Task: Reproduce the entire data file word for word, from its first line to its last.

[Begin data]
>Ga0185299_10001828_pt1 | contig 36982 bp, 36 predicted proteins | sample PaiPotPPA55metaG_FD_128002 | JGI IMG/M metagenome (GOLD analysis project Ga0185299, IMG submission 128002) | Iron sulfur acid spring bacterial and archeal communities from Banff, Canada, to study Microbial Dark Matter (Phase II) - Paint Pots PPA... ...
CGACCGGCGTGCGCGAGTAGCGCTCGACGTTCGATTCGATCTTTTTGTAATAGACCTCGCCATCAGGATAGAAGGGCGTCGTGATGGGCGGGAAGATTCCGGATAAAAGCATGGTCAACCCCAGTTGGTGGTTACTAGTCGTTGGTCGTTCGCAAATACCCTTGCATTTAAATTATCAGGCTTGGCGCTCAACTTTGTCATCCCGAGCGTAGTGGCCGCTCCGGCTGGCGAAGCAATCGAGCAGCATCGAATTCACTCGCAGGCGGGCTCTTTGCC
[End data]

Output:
>Ga0185299_10001828_pt1 | contig 36982 bp, 36 predicted proteins | sample PaiPotPPA55metaG_FD_128002 | JGI IMG/M metagenome (GOLD analysis project Ga0185299, IMG submission 128002) | Iron sulfur acid spring bacterial and archeal communities from Banff, Canada, to study Microbial Dark Matter (Phase II) - Paint Pots PPA... ...
CGACCGGCGTGCGCGAGTAGCGCTCGACGTTCGATTCGATCTTTTTGTAATAGACCTCGCCATCAGGATAGAAGGGCGTCGTGATGGGCGGGAAGATTCCGGATAAAAGCATGGTCAACCCCAGTTGGTGGTTACTAGTCGTTGGTCGTTCGCAAATACCCTTGCATTTAAATTATCAGGCTTGGCGCTCAACTTTGTCATCCCGAGCGTAGTGGCCGCTCCGGCTGGCGAAGCAATCGAGCAGCATCGAATTCACTCGCAGGCGGGCTCTTTGCC